Big Dry Creek drainage basin landform origins, eastern Montana, USA, overview essay

· Big Dry Creek (MT), Montana, Overview essays
Authors

A geomorphic history based on topographic map evidence

Abstract:

This essay provides an overview of more detailed essays illustrating and discussing the northeast Montana Big Dry Creek drainage basin drainage history. The detailed essays can be under Big Dry Creek on this website’s sidebar category list. All interpretations in this essay and in the more detailed essays are based entirely on topographic map evidence. Big Dry Creek drains in a northeast, east, and north direction to the east-oriented Missouri River in northeast Montana. Big Dry Creek tributaries include northeast oriented Sand Creek and northeast and northwest-oriented Little Dry Creek. This overview essay provides highlights from more detailed essays describing drainage divides between Big Dry Creek and its tributaries and with adjacent drainage basins provide evidence the Big Dry Creek valley and its tributary valleys eroded headward to capture an immense southeast-oriented flood moving across the present day Big Dry Creek drainage basin. The immense flood was derived from a rapidly melting North American ice sheet and was flowing in a southeast direction along the ice sheet’s southwest margin. Late during the ice sheet’s melt down history supra-glacial melt water rivers carved giant ice-walled and bedrock-floored canyons into the ice sheet surface. The deep east-northeast oriented Missouri River valley eroded headward (across the ice sheet’s detached and decaying southwest margin) from one of those huge ice-walled canyons and the north-oriented Big Dry Creek valley eroded headward from the actively eroding Missouri River valley. Evidence supporting this flood origin interpretation includes the positions and orientations of the Big Dry Creek, Little Dry Creek and tributary valleys and through valleys eroded across present day drainage divides. Northwest-oriented Big Dry Creek tributary valleys, including the Little Dry Creek valley segment, were eroded by reversals of flood flow on beheaded southeast-oriented flood flow channels. Headward erosion of the northeast-oriented Little Dry Creek valley segment occurred before headward erosion of the northeast-oriented Sand Creek valley, which occurred before headward erosion of the northeast-oriented Big Dry Creek valley segment. Flood flow to the Big Dry Creek drainage basin ended when headward erosion of the Missouri River-Musselshell River valley captured the southeast-oriented flood flow.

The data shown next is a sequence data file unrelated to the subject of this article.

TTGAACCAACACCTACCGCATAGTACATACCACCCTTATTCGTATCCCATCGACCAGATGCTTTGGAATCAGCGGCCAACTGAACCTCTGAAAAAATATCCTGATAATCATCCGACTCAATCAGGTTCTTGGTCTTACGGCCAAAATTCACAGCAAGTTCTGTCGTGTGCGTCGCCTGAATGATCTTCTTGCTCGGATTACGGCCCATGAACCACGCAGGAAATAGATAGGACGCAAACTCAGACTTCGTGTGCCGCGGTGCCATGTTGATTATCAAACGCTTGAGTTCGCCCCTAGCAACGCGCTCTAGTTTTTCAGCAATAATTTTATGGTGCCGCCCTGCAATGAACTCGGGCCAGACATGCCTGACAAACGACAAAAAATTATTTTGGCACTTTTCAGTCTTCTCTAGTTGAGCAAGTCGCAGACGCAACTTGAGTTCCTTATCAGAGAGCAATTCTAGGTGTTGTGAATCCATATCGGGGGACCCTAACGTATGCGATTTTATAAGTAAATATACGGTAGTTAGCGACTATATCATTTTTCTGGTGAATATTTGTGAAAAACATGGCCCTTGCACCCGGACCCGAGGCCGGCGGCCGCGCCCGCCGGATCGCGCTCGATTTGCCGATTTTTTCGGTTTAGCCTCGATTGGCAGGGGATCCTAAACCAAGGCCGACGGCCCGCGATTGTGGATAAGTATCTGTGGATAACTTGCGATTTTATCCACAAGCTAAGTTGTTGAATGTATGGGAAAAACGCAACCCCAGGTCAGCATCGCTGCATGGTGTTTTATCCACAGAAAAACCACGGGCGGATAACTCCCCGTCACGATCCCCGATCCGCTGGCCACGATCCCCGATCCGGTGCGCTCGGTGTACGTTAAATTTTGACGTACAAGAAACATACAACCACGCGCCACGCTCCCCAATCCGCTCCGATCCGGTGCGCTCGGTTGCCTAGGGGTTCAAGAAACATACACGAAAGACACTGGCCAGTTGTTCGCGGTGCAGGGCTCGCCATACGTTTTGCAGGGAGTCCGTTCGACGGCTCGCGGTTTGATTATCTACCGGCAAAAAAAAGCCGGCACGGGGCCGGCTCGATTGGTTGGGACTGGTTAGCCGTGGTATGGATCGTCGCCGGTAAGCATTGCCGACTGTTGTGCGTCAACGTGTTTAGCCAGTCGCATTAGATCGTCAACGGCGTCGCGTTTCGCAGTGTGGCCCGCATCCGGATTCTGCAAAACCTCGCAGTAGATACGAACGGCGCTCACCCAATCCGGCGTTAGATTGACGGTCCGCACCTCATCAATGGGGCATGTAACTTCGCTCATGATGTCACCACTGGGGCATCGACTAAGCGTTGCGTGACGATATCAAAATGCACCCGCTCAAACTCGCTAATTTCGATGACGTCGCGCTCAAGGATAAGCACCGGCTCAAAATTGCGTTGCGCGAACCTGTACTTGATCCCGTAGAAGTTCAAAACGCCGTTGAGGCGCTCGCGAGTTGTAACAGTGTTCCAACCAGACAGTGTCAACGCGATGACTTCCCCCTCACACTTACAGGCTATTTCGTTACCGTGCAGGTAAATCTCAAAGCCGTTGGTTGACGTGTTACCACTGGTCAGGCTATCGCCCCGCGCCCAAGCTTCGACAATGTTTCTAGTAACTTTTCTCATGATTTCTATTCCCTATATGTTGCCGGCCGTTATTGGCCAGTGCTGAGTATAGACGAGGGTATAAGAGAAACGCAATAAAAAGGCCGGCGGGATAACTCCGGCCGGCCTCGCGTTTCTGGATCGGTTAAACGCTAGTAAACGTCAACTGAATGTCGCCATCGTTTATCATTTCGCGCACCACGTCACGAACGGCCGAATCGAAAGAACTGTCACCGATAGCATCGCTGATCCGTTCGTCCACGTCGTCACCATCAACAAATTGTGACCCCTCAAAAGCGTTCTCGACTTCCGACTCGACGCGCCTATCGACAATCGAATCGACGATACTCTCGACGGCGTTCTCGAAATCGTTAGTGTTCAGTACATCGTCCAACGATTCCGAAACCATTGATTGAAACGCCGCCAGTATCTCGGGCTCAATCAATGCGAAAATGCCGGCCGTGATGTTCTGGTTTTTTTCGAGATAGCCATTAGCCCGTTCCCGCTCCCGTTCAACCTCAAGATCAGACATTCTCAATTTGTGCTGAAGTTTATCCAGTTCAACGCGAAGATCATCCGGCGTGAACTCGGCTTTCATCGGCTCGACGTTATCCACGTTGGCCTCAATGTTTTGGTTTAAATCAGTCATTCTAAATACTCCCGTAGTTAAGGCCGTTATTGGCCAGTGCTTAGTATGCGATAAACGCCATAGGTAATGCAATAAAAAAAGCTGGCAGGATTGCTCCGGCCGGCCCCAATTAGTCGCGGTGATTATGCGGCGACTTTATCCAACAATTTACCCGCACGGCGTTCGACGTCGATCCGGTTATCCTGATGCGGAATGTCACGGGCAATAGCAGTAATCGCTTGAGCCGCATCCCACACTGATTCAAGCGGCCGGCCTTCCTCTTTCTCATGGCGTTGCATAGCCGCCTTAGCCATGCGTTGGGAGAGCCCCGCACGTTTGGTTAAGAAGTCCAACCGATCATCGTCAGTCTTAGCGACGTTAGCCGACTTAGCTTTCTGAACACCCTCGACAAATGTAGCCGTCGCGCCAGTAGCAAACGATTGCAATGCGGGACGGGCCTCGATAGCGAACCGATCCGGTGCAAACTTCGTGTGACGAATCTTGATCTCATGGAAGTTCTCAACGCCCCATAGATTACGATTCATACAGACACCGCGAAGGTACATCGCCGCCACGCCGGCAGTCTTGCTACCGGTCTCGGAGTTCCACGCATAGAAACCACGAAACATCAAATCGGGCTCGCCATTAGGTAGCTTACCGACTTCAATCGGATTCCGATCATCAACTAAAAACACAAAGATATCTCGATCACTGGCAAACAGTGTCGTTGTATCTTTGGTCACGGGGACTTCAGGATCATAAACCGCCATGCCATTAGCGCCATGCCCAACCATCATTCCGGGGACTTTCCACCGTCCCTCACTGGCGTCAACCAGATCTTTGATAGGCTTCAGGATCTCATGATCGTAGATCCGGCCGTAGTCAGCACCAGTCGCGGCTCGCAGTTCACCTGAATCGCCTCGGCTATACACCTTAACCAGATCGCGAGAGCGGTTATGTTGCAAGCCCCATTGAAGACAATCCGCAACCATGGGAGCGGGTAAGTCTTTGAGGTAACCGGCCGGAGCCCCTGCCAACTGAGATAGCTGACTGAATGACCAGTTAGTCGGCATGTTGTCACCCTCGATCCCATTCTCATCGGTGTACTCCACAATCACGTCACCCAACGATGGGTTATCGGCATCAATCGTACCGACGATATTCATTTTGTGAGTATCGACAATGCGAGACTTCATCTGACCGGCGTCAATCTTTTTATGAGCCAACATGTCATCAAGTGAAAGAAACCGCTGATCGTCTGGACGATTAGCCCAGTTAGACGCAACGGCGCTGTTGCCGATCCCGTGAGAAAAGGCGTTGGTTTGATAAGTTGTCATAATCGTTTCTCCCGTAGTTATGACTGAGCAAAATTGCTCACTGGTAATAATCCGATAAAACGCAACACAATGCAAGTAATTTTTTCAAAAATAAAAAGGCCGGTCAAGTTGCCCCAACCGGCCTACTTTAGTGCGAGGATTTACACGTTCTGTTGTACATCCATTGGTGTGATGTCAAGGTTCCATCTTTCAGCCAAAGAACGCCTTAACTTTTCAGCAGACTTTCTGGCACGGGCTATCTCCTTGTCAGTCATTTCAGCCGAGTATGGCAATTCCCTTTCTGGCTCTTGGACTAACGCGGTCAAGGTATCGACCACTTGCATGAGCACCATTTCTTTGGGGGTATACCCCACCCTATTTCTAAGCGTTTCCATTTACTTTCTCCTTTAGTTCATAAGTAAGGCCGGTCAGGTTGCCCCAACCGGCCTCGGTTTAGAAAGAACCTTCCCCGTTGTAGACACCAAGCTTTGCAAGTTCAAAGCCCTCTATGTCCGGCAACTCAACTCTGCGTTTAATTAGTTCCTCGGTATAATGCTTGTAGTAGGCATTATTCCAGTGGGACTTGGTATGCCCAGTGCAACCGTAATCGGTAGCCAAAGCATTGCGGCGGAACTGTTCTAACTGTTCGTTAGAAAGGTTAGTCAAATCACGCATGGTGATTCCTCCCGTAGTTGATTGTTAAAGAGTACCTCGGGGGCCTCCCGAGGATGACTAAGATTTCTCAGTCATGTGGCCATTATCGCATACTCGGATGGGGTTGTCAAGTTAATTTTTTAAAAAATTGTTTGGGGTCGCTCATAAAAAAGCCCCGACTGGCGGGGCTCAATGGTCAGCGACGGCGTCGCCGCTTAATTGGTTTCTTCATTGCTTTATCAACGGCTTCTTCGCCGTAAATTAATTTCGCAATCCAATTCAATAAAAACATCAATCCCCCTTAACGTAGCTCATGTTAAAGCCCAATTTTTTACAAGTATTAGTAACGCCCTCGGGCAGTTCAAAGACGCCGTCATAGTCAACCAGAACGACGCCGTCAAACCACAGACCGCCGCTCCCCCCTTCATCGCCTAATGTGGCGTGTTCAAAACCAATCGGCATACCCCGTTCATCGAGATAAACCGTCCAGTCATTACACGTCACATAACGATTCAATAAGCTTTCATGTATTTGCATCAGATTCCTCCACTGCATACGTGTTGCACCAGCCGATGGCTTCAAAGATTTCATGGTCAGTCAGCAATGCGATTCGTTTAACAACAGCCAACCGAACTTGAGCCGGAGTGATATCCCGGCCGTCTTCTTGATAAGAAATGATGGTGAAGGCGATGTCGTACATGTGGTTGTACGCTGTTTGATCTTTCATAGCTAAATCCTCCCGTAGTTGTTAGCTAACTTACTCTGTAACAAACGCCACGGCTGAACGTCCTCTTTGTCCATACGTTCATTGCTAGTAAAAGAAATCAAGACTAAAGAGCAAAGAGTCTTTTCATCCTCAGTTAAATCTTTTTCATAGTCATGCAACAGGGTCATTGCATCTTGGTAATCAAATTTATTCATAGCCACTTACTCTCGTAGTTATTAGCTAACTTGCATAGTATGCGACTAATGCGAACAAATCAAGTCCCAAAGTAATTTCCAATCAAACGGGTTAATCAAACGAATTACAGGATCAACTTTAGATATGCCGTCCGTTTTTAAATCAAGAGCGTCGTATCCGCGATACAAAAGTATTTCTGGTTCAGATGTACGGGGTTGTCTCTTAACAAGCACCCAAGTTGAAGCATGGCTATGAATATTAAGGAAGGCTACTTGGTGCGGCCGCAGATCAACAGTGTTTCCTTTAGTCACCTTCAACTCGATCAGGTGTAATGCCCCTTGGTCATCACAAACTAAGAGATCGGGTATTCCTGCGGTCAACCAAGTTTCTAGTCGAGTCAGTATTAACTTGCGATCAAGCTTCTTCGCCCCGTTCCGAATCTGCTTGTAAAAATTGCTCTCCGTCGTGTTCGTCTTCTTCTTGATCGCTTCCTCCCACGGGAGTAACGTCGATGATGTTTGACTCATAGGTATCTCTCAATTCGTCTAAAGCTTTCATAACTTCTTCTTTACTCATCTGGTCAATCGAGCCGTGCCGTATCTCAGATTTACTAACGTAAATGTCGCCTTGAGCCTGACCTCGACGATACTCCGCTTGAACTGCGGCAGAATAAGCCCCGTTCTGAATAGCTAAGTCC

Figure 1: Northeast Montana Big Dry Creek drainage basin location map. National Geographic Society map digitally presented using National Geographic Society TOPO software

Big Dry Creek drainage basin drainage history

The Big Dry Creek drainage basin is located in eastern Montana and is a northeast, east, and north-oriented Missouri River tributary. Major Big Dry Creek tributaries are northeast oriented Sand Creek and northeast, east, northeast, and northwest-oriented Little Dry Creek. To the south of the Big Dry Creek drainage basin are headwaters of southeast-oriented tributaries flowing to the east and northeast oriented Yellowstone River. To the west of the Big Dry Creek drainage basin are northwest-oriented tributaries to the north-oriented Musselshell River and to a northeast oriented Missouri River segment.  To the east of the Big Dry Creek drainage basin are the north-oriented Prairie Creek drainage basin and the northeast and north-oriented Redwater River drainage basin. To the north and the northwest of the Big Dry Creek drainage basin is the Missouri River valley and its associated drainage basin. The Missouri River valley north of the Big Dry Creek drainage basin (and also the Big Dry Creek valley north end) are today flooded by Fort Peck Lake, which is a large reservoir impounded behind Fort Peck Dam. Big Dry Creek tributaries from the southeast and east tend to be oriented in a northwest direction and tributaries from the northwest and west are often oriented in a southeast direction (see figure 2 below). The northwest-southeast orientation of Big Dry Creek tributary valleys suggests the deep northeast and north oriented Big Dry Creek valley (and northeast-oriented Sand Creek valley and east-and east-northeast oriented Little Dry Creek valley segments) were eroded headward across multiple southeast-oriented flood flow channels, such as might be found in a large southeast-oriented anastomosing channel complex. This interpretation requires the east-northeast oriented Little Dry Creek valleys segment to have been eroded before the northeast oriented Sand Creek valley and the Sand Creek valley to have been eroded before the northeast oriented Big Dry Creek valley to the northwest of the Sand Creek valley. The southeast-oriented tributary valleys to the present day east-northeast, northeast and north oriented Big Dry, Little Dry, and Sand Creek valleys were eroded headward along captured southeast-oriented flood flow channels. The northwest oriented tributary valleys were eroded by reversals of flood flow on northwest ends of beheaded flood flow channels. The flood flow channels were beheaded in sequence from the north to south and from east to west. Because the flood flow channels were captured and beheaded in sequence, one at a time, and also because the flood flow channels were anastomosing (or interconnected) reversed flood flow in a newly beheaded flood flow channel could capture yet to be beheaded flood flow from adjacent flood flow channels located south and/or west of the actively eroding Big Dry Creek valley head. Such captures of yet to be beheaded flood water helped erode the northwest-oriented tributary valleys.